Am I responsible for a contract if I did not sign itand do not have the merchandise?

UPDATED: Dec 14, 2011

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Am I responsible for a contract if I did not sign itand do not have the merchandise?

A furniture store allowed someone to modify a contract I signed which increased the charges from $554 to $1445. I never gave anyone power of attorney to sign on my behalf and I was never told of this change. The store does not want to void the contract and will still bill me for this through their bank. We do not even have the merchandise.

Asked on December 14, 2011 under Bankruptcy Law, California


SJZ, Member, New York Bar / FreeAdvice Contributing Attorney

Answered 11 years ago | Contributor

1) No one may modify a contract you signed without your agreement and authority. If you can show that you did not make the change and not approve it, the change will be void.

2) If the store does not provide you the merchandise, you do not have to pay, except as to only to the extent the terms of sale required payment in advance. In that case, while you might have to pay, you'd have the right to seek the recovery of your money and possibly other compensation if you do not ultimately receive the goods.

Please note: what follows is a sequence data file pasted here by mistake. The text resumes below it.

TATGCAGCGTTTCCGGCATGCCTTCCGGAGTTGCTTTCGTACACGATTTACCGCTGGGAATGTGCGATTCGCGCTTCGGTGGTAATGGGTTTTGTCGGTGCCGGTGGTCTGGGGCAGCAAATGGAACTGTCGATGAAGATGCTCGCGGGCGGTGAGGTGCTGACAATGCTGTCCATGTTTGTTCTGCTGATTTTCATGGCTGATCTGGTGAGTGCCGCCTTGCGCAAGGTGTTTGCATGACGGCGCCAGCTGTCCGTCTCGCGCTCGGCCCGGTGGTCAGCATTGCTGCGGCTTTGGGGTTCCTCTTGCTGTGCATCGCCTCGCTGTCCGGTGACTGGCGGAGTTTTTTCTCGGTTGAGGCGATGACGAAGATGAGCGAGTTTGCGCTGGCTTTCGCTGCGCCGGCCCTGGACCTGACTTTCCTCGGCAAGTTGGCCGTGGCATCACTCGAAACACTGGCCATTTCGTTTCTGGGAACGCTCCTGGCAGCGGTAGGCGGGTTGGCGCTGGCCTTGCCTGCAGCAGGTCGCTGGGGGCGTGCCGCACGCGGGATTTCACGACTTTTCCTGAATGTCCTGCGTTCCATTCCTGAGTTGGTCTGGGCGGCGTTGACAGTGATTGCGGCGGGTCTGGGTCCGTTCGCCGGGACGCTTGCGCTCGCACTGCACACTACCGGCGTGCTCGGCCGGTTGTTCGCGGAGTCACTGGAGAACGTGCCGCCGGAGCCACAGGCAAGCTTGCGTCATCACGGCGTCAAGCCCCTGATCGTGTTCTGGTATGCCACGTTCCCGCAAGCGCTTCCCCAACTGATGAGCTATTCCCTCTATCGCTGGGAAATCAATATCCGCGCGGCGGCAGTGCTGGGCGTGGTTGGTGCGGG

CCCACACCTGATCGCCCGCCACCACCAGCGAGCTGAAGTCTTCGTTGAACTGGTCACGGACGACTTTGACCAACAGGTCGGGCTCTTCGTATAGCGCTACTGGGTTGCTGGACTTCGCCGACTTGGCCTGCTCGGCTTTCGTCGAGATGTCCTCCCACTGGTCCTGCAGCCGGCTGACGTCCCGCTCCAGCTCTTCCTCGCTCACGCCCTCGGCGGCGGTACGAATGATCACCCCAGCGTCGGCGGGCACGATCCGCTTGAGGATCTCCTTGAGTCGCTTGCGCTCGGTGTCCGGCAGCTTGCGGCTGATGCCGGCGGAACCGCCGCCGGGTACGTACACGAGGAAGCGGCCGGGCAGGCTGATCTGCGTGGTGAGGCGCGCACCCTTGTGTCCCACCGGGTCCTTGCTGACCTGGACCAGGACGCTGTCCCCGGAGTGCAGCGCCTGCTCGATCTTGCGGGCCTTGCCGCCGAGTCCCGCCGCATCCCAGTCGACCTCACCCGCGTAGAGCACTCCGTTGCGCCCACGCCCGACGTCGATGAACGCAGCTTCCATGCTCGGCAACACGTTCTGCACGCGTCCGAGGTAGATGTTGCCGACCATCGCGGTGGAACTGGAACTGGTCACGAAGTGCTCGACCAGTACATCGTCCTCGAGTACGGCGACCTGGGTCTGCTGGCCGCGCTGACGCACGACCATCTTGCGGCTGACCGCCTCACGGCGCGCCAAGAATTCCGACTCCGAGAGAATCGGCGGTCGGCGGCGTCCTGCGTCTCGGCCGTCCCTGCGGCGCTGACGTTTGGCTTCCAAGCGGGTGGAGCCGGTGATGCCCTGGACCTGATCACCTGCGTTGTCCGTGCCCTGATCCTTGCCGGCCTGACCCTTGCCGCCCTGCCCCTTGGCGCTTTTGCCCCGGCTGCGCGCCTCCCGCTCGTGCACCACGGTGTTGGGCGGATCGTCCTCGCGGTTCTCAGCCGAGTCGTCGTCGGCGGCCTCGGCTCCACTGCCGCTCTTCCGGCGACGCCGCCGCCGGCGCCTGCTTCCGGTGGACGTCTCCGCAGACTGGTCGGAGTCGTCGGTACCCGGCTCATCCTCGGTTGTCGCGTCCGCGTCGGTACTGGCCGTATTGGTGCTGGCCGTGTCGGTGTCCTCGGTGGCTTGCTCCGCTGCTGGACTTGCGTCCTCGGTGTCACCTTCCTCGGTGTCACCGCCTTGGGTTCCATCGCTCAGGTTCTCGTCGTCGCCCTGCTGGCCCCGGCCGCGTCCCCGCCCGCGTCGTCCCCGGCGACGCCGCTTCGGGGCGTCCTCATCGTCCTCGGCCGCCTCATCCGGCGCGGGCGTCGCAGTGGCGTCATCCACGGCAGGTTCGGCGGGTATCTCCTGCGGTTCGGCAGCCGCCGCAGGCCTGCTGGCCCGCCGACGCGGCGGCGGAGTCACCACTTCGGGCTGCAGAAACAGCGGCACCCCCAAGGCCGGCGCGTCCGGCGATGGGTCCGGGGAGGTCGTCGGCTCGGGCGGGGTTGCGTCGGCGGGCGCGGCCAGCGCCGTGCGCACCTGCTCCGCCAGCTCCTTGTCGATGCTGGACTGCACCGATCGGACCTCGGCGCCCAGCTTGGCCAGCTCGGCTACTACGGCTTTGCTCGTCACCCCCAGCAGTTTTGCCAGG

3) Many states (e.g. NJ, CA) have laws barring consumer fraud or unconscionable commercial practices. What you describe may be a violation of such laws, which could entitle you to additional compensation.

IMPORTANT NOTICE: The Answer(s) provided above are for general information only. The attorney providing the answer was not serving as the attorney for the person submitting the question or in any attorney-client relationship with such person. Laws may vary from state to state, and sometimes change. Tiny variations in the facts, or a fact not set forth in a question, often can change a legal outcome or an attorney's conclusion. Although has verified the attorney was admitted to practice law in at least one jurisdiction, he or she may not be authorized to practice law in the jurisdiction referred to in the question, nor is he or she necessarily experienced in the area of the law involved. Unlike the information in the Answer(s) above, upon which you should NOT rely, for personal advice you can rely upon we suggest you retain an attorney to represent you.

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